The story recounted here took place in October of 2001 and was my first (and only) Brown Bear hunt on the Alaska Peninsula. Mr. Murphy’s chicanery continued unabated, but in forms or disguises I had not yet run into.
After a commercial flight to Anchorage, a second-tier air service delivered me to Port Heiden, on the Bering seacoast. From there, it was a relatively short hop into outfitter Kurt Lepping’s base-camp. A hot meal was waiting for me—my first of the day—and 30 minutes later I found myself climbing into Kurt’s Super Cub and heading for a previously-established spike-camp on the well-known Cinder River. My guide, a Swiss-American named Eric, was there to greet me as we landed on the treeless tundra, and within minutes we had all my gear stored inside the eight-by-eight-foot, lightweight mountain tent that sat just yards away from the edge of the river. Kurt’s last words to us before taking off were that he would check with us in four or five days, and—if we weren’t having any action in that area—he would move us to a new location.
Eric had been flown in only a couple of hours earlier, in order to set things up for my arrival, so he had not really had much time for scouting before I got there. I asked if he’d seen any bears yet. He shook his head but was quick to tell me there was plenty of bear sign around. Having just been airborne that afternoon, I knew I could not hunt till the next morning, but that wasn’t about to keep us in camp while there were still several hours of daylight left. As Eric and I began to explore the banks of the Cinder, it soon became evident there was bear sign most everywhere.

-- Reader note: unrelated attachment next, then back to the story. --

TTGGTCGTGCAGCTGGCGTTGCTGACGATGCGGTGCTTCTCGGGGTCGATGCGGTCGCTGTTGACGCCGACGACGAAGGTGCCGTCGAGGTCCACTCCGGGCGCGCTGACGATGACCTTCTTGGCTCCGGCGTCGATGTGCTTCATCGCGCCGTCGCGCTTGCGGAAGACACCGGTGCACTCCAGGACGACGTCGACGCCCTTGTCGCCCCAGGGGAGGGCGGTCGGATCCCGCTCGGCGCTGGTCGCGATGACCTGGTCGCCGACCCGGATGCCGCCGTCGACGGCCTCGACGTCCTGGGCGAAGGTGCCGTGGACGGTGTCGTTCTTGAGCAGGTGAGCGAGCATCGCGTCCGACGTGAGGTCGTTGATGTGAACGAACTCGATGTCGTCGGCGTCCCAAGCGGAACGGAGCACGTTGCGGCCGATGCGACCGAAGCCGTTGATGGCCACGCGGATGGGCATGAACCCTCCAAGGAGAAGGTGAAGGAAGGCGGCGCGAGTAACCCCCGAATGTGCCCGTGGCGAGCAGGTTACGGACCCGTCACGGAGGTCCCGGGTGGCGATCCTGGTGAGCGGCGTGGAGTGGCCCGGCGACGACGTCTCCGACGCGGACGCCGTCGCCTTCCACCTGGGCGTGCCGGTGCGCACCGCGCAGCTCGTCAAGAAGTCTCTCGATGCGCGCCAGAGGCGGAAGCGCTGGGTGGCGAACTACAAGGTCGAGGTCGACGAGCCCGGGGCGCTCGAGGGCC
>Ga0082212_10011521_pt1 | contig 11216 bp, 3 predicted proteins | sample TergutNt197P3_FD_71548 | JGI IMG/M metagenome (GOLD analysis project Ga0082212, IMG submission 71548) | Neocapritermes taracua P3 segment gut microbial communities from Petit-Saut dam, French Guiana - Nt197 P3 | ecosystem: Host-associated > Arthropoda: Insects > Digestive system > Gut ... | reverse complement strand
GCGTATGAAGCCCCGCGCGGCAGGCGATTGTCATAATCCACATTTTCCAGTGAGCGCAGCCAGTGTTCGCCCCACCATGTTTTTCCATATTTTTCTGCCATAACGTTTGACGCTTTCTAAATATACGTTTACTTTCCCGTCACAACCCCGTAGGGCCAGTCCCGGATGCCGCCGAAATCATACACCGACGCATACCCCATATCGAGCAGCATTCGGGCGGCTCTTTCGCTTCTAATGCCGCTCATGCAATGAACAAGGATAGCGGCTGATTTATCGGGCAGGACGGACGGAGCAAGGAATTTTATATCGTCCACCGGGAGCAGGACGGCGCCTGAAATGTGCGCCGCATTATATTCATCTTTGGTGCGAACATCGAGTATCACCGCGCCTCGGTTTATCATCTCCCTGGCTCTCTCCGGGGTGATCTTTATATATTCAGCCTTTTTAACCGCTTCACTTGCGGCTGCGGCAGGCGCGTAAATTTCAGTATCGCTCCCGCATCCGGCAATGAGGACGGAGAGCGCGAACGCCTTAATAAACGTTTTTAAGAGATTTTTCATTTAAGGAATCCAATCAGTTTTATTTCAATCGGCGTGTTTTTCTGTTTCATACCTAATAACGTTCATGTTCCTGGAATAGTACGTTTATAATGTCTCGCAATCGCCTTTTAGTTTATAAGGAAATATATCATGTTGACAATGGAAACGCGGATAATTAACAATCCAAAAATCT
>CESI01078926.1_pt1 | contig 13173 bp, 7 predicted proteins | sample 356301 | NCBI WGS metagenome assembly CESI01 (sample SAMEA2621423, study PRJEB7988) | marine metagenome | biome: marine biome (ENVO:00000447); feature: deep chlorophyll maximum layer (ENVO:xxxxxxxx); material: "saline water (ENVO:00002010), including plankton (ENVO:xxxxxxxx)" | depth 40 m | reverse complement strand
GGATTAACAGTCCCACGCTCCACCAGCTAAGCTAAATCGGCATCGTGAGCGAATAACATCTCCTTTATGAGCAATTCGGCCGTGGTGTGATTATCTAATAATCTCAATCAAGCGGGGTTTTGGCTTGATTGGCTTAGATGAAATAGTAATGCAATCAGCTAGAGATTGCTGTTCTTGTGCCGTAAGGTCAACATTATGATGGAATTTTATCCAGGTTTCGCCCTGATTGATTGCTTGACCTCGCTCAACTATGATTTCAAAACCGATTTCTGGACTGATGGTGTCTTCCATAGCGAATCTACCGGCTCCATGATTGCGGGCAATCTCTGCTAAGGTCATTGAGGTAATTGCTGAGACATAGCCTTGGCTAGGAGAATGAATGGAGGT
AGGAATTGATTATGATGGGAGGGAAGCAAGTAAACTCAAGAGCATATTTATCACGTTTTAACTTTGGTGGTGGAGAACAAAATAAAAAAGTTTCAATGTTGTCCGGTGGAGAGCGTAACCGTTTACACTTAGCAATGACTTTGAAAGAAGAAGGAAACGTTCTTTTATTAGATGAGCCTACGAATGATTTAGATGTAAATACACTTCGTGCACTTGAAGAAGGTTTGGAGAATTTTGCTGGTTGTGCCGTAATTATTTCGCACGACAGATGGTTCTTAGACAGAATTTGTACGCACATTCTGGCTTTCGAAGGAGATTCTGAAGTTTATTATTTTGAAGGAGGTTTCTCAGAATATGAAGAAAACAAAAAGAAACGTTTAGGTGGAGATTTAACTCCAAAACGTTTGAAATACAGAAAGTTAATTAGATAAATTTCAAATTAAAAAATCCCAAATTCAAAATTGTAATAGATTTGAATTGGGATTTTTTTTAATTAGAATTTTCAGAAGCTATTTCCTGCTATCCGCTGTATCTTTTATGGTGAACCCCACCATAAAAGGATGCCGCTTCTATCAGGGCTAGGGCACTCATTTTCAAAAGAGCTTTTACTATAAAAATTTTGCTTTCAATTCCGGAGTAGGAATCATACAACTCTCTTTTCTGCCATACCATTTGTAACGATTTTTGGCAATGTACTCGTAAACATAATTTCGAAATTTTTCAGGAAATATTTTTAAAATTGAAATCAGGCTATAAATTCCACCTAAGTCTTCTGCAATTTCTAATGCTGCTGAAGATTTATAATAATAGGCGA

Unfortunately, though, none of it seemed very fresh. Both sides of the broad, shallow river had been beaten down to a fare-thee-well along the banks, and it was impossible to travel more than a few feet anywhere near the river without stepping on decaying fish parts from the huge salmon runs that had already moved upstream and been feasted upon. Though we did spot the occasional fish finning or splashing about, it became obvious after five full days of hard hunting from dawn till dark that most of the surviving salmon, and probably all of the bears, had moved on up to higher, happier hunting grounds. Not a single bear did we see in those five days; not even a single, truly fresh track! Each evening we had returned to camp exhausted from many weary miles on foot, only to give our all again the next day, with identical results. The sour weather didn’t help, either. Since we were seeing absolutely nothing on every outing, I think the only thing that made the stressful and boring routine of those five days bearable was the good humor and levity which seemed to combust every night inside the tent, once we had pulled the zipper shut and lighted the cook stove.
Boots and wet clothes quickly discarded, we snuggled into our sleeping bags and started drooling in anticipation of a hot dinner. In every hunting camp in the world, there is something magical about the effect the smell of frying pork chops or sausage has on a hungry hunter. Eric, whose excellent English still carried a fair German-Swiss accent, was a good cook and delightful company. He had brought along a little schnapps in his duffel, and I’ll never forget our second evening together, as we lay back enjoying a short one while waiting for the pork chops to brown, when I suddenly exclaimed, “Well, this is the life of Riley, isn’t it, Eric?”